FSLRC recommendations will beimplemented soon, says Jaitley

‘We trusted the government than the market’

Updated - November 29, 2014 10:21 pm IST

Published - November 29, 2014 10:20 pm IST - MUMBAI:

Finance Minister Arun Jaitley receives a memento at the National Seminar on 'Indian Financial Code' at the Bombay Stock Exchange in Mumbai on Saturday.

Finance Minister Arun Jaitley receives a memento at the National Seminar on 'Indian Financial Code' at the Bombay Stock Exchange in Mumbai on Saturday.

The Centre will implement a ‘large number’ of legislative reforms recommended by the Financial Sector Legislative Reforms Commission (FSLRC) ‘in the days to come’, Finance Minister Arun Jaitley said here on Saturday.

Mr. Jaitley said a combination of legislative and administrative changes would be required for strengthening the regulatory framework in the financial sector. Four different groups had been set up to examine every aspect of the legislative changes recommended by the Commission.

“As the progress of reforms continues, I have not the least doubt that a large number of FSLRC recommendations will actually see implementation in the days to come,” said Mr. Jaitley at a seminar on ‘Indian Financial Code’, organised by the Institute of Company Secretaries of India and the BSE .

The Commission, chaired by Justice B. N. Srikrishna, which submitted its report on March 22, 2013, suggested drastic changes to the financial sector’s regulatory architecture. These include putting in place an Indian Financial Code that will replace the bulk of existing laws and creating a single regulator for pension, equity, insurance and commodities markets. It has also proposed to retain the Reserve Bank, but recommended to review its regulatory structure.

The Finance Minister said the country had moved away from State-regulated mechanism to a mechanism where the market was trusted and where there were professional regulators to deal with issues in sectors concerned.

“We need to institutionalise the mechanism. We need the best practices in India... the best global practices. The Commission’s report is an extremely important step in developing that framework,” said Mr. Jaitley, adding, “Somebody has to keep an eye on the markets... watch consumers interest and prevent aberrations.”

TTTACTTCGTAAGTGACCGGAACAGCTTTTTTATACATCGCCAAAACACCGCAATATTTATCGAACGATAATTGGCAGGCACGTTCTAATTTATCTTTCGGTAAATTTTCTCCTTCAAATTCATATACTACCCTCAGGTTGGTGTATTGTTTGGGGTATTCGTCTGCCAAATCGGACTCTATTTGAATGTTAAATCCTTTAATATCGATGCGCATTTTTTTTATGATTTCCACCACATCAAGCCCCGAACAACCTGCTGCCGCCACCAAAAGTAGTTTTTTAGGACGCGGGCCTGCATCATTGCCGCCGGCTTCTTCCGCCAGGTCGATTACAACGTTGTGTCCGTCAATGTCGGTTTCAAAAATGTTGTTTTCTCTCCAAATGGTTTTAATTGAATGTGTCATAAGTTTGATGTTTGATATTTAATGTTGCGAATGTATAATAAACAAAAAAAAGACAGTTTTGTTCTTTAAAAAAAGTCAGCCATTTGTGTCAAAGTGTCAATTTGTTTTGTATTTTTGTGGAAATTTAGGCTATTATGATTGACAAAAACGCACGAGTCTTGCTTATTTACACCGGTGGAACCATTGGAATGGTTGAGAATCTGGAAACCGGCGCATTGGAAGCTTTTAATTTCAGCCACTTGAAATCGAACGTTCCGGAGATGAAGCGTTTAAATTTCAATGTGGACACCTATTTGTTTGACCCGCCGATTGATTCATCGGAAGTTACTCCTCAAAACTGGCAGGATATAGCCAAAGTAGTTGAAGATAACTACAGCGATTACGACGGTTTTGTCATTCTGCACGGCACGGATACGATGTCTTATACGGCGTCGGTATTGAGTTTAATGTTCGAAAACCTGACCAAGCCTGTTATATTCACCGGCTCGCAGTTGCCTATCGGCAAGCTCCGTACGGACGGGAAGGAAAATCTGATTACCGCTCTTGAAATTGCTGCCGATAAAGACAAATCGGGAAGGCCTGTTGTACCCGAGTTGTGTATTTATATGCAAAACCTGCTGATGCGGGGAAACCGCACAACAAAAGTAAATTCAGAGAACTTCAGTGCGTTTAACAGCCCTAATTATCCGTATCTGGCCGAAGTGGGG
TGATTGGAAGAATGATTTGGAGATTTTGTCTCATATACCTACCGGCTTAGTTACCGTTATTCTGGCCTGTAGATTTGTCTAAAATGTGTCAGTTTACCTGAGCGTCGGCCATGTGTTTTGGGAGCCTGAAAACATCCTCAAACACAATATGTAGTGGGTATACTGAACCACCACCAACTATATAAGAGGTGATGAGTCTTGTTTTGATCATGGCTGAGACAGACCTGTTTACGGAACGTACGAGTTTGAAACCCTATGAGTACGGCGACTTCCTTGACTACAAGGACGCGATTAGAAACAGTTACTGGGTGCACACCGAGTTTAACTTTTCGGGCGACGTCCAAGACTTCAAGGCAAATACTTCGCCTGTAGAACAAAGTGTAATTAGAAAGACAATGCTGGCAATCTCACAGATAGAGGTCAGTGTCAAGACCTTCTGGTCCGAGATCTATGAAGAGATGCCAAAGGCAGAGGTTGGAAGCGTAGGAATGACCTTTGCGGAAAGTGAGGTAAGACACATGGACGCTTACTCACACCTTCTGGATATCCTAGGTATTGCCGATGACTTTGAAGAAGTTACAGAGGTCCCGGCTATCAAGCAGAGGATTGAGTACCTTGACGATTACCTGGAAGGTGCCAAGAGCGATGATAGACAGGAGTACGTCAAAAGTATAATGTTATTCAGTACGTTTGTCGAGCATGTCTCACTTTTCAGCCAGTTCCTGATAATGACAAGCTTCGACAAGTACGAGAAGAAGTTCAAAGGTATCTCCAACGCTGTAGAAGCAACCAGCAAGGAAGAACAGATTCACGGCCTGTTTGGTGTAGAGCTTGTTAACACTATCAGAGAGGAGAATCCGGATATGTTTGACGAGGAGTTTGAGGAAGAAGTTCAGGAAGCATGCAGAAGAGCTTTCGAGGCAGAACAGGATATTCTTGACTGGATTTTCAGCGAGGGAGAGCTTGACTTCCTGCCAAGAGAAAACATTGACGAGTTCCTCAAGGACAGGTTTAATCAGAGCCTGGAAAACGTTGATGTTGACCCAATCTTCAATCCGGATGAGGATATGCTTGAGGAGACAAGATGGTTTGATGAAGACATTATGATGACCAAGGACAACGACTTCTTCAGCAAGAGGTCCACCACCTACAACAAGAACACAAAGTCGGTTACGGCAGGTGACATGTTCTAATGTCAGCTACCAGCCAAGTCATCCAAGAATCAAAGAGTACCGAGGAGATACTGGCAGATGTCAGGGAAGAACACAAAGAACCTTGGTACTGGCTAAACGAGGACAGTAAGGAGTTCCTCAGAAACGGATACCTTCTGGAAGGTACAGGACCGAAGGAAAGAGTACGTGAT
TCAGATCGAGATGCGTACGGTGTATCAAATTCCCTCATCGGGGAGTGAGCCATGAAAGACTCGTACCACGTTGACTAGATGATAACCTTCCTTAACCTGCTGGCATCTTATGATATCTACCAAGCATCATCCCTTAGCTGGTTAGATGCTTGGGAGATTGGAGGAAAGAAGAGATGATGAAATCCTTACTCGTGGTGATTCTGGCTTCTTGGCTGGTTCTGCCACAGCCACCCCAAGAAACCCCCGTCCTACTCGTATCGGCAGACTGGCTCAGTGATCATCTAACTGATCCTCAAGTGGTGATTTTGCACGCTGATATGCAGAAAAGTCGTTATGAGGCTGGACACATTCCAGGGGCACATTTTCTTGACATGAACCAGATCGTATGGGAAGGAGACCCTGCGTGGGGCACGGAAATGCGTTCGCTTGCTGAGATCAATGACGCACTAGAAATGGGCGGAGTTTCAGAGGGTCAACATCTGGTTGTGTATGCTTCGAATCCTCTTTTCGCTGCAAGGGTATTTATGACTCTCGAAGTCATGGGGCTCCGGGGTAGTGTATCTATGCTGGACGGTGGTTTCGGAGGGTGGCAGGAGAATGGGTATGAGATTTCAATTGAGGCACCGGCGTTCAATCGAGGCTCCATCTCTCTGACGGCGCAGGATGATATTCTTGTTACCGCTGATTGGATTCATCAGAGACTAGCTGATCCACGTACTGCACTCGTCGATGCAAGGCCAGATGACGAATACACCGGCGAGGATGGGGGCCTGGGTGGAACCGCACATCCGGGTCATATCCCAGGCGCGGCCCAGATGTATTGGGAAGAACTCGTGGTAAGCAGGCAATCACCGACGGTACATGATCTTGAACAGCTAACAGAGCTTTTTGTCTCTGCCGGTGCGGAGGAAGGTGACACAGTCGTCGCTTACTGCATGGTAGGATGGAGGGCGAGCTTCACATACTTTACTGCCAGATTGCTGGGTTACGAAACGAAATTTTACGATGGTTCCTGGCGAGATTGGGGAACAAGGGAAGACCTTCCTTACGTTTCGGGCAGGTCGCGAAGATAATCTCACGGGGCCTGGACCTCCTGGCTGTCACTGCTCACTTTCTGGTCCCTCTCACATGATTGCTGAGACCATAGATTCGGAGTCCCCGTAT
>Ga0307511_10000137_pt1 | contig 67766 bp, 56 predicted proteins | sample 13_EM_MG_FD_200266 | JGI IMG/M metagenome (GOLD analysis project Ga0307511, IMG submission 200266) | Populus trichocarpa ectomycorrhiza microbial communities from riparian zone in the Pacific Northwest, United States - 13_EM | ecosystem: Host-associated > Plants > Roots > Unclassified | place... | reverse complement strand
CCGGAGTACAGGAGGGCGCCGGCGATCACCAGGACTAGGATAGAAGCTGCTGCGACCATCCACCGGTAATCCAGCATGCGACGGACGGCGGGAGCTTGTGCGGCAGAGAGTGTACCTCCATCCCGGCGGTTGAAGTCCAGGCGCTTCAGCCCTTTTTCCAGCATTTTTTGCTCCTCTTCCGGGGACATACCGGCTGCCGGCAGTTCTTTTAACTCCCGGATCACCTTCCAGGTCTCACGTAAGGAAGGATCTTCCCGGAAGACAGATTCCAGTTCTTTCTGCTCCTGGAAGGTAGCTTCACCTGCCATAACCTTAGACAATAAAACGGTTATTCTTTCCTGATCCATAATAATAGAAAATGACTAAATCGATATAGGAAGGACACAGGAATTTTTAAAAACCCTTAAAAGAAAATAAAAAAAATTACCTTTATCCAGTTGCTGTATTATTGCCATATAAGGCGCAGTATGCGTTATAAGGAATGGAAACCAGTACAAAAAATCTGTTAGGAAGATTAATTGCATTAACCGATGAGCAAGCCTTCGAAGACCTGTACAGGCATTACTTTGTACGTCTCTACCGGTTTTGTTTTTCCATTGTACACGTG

Mr. Jaitley said, “we trusted the government than the market…..and distribution of poverty got importance than the creation of wealth.” He added, “the State cannot not be the player and the decision maker or referee.”

Mr. Justice (Retd) Srikrishna, who spoke at the seminar, said that “many regulators are not doing enough for the consumer.” According to him, “financial sector providers should make clear and adequate disclosures…..regulator should be more effective and responsible to the Parliament and people at large.”

PTI adds

Hitting back at RBI Governor Raghuram Rajan for his views on the recommendations of the Financial Sector Legislative Reforms Commission (FSLRC), Commission Chairman B. N. Srikrishna on Saturday said Dr. Rajan was once in favour of an appellate tribunal, but changed his stance after moving to the central bank.

“In his 2009 report ‘A 100 Steps’, Dr. Rajan wrote ‘regulatory action should be subject to appeal to the financial sector appellate tribunals’,”

Mr. Justice (Retd) Srikrishna said while adding this report was a guiding light for the Commission.

The FSLRC had suggested a non-sectoral, principle-based approach to revamp the existing framework. Among various suggestions, the FSLRC has recommended setting up a unified Financial Sector Appellate Tribunal (FSAT) that would hear all appeals against financial sector regulators.

It had also suggested creation of a unified financial sector regulator comprising SEBI, IRDA, FMC and part of RBI.

Dr. Rajan had earlier criticised FSLRC recommendations as ‘somewhat schizophrenic’.

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